I'm interested in the Charles P. Rogers beds...but having a hard time understanding how they are any "better" or "worse" than Christeli or even Dreamfoam bedding which uses 4lb memory foam.

the CPR beds do LOOK nicer though...atleast to me. The St. Regis is what I"m interestedin at the moment due to the price and I like a firmness to my mattress. But the Powercores are interestign too. Bring some reviews please guys.


The Dreamfoam mattresses and the Christeli mattresses you are probably looking at are memory foam mattresses (memory foam over a polyfoam support core) and the Charles P Rogers mattresses are innerspring mattresses (different types of foam and padding over a pocket coil) so they are completely different types of mattresses that use different materials and components. Comparing them would be like asking whether an apple is better than an orange and each person will have their own preferences. The choice between different types of mattresses is always a preference choice and would depend on which type of mattresses your testing indicates you tend to prefer.

Having said that ... there is more about the most important parts of the value of a mattress purchase in post #13 here that can help you make more meaningful comparisons even between different types of mattresses.

The most important part of "value" is how well a mattress matches your unique needs and preferences in terms of PPP (Posture and alignment, Pressure relief, and Personal preferences) which will determine how well you will sleep on the mattress.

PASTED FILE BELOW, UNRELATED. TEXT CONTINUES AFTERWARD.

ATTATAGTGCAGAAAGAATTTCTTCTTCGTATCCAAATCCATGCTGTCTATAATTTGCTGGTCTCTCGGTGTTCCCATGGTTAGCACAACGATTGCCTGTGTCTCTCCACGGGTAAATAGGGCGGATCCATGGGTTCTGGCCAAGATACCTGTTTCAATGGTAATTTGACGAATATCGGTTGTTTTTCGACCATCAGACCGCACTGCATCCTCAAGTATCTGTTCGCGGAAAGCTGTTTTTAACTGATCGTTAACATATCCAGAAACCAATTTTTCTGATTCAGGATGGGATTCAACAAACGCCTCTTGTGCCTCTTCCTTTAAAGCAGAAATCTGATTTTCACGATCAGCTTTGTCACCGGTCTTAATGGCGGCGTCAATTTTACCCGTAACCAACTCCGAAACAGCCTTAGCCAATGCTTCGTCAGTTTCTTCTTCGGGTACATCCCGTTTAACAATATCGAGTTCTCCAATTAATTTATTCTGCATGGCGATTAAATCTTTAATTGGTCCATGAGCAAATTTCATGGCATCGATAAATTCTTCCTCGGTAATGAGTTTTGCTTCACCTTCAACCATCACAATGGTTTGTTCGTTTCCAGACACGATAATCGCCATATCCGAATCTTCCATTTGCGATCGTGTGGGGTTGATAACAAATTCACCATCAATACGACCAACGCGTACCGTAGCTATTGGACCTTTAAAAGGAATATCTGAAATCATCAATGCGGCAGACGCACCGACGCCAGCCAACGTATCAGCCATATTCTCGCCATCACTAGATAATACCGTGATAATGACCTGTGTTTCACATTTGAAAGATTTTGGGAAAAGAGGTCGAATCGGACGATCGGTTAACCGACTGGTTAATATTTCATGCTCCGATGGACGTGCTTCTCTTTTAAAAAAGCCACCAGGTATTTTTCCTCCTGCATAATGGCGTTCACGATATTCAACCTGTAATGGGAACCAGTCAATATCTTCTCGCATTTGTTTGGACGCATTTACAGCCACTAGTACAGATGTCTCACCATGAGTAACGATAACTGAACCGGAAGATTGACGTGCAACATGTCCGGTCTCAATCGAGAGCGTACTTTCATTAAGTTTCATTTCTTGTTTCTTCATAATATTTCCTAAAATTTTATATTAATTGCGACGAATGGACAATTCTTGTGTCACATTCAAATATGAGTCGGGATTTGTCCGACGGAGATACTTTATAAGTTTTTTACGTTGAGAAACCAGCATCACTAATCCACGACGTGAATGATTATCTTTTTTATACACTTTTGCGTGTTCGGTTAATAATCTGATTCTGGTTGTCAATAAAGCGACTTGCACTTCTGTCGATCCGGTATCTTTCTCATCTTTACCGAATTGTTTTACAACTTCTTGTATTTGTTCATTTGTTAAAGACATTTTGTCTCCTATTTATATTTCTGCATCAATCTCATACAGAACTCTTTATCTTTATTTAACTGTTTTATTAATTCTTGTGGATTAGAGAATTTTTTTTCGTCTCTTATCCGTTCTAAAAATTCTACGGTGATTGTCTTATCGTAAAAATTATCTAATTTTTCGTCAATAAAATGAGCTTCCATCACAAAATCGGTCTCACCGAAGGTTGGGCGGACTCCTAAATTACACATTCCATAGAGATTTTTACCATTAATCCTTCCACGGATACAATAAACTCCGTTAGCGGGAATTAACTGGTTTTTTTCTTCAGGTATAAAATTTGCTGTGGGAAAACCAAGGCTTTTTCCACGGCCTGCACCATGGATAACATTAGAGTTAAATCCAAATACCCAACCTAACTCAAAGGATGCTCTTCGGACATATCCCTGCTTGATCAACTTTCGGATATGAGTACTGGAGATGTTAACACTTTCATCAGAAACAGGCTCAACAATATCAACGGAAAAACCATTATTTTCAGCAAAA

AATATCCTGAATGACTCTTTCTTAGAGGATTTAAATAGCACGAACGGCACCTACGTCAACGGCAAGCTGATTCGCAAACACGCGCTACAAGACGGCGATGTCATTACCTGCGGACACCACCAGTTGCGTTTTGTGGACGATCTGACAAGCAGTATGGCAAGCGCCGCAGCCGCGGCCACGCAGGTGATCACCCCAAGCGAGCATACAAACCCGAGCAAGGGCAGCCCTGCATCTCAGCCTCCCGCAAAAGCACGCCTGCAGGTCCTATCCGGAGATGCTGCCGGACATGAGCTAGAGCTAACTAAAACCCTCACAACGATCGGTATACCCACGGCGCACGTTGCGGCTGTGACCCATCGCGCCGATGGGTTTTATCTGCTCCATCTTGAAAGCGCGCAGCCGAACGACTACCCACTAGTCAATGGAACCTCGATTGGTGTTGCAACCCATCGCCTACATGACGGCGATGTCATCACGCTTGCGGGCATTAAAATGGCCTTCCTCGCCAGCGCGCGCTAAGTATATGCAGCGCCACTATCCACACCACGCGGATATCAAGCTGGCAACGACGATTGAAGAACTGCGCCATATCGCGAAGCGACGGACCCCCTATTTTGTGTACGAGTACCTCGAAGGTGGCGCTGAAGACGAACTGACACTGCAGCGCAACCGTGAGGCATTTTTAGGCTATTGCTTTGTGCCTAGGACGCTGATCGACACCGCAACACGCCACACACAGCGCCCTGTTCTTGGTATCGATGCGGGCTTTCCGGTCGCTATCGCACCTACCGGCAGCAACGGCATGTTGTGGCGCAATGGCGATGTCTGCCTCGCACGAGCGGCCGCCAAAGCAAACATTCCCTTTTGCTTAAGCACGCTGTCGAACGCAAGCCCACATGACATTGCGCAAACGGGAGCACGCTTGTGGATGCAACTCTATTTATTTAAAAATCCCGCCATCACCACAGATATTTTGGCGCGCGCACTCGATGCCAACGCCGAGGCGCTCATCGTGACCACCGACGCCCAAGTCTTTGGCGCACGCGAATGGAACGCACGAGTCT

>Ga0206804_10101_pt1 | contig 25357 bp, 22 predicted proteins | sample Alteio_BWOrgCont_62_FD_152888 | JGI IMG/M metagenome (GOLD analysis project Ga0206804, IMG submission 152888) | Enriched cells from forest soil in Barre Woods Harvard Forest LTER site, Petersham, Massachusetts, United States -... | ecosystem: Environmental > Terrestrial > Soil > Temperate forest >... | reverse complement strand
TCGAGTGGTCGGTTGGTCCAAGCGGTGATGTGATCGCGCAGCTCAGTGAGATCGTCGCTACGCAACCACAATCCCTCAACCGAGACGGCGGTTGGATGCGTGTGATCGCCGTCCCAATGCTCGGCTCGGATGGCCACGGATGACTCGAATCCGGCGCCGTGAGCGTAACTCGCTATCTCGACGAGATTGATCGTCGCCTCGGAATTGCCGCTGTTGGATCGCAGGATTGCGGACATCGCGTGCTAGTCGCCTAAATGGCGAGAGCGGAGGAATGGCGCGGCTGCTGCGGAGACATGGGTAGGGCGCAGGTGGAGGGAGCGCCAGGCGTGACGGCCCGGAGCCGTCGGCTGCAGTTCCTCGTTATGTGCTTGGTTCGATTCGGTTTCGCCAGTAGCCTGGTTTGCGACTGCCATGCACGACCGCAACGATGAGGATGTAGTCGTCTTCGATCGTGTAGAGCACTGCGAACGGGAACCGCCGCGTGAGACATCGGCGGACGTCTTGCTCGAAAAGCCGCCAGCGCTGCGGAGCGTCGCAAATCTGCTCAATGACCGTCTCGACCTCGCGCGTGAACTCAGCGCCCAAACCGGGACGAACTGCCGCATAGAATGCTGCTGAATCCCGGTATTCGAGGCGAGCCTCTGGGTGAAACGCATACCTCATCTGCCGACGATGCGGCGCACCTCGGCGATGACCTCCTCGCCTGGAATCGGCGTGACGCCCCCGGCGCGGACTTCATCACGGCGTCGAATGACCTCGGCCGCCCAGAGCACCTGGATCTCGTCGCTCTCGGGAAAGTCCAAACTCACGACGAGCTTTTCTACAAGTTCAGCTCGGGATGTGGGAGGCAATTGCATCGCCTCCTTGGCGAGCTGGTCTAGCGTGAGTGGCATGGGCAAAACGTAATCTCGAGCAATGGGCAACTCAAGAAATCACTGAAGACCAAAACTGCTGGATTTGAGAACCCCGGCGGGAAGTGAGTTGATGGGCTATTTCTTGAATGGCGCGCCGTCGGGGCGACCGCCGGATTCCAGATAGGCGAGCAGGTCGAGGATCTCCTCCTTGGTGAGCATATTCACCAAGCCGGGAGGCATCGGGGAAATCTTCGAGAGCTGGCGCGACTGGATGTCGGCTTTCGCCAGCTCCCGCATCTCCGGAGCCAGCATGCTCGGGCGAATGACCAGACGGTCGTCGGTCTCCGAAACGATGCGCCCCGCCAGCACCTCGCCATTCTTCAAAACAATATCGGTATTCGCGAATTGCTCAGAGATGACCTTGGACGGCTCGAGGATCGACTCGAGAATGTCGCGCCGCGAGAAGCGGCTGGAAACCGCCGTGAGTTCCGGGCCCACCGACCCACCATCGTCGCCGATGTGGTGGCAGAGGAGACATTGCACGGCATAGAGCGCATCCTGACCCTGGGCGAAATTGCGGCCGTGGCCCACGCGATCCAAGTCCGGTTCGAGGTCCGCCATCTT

Outside of PPP ... the next most important part of the "value" of a mattress purchase is the quality and durability of the materials inside the mattress. This will tell you how long you are likely to sleep well on a mattress relative to another one before you cross the thresholds from sleeping well to sleeping OK to "tolerating" a mattress to finally deciding to replace it. Since you can't "feel" the quality of the materials in a mattress (lower quality and less durable materials can feel the same as higher quality and more durable materials when they are new ... they just won't last as long), the only way to know whether a mattress has any obvious weak links in terms of durability is to find out the specifics of all the materials and components in the mattress (see this article ).

If Charles P Rogers will provide you with this information then you would have what you need to make an informed choice about their mattresses and to make more meaningful comparisons to other mattresses. Unfortunately they told me that they don't provide this information to their customers (see post #34 here and the rest of the topic) and without this you would be making a blind purchase in terms of knowing the quality and durability of the materials in the mattress and you wouldn't be able to make meaningful comparisons with other mattresses.

If in spite of what they told me they are willing to provide you with this information then you can compare it to the guidelines here or if you post it on the forum then I'd be happy to make some comments about the quality of the materials inside it and help you identify any potential weak links in the mattress.

The process of comparing mattress really comes down to testing for suitability (PPP), checking for the quality of the materials (durability), and comparing with your other finalists based on all your preferences and on the other parts of your personal value equation that are most important to you.

Its only possible to do this with a retailer or manufacturer that is transparent and open about the quality of all the materials in their mattresses ... particularly the comfort layers which are generally the weakest link of a mattress.

Phoenix
Researching for a mattress?... Be sure to read The Mattress Shopping Tutorial.
Click here for TMU Discount Codes if purchasing from Our Trusted Members.
For any mattress questions Ask An Expert on our forum

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Last edit: by Phoenix.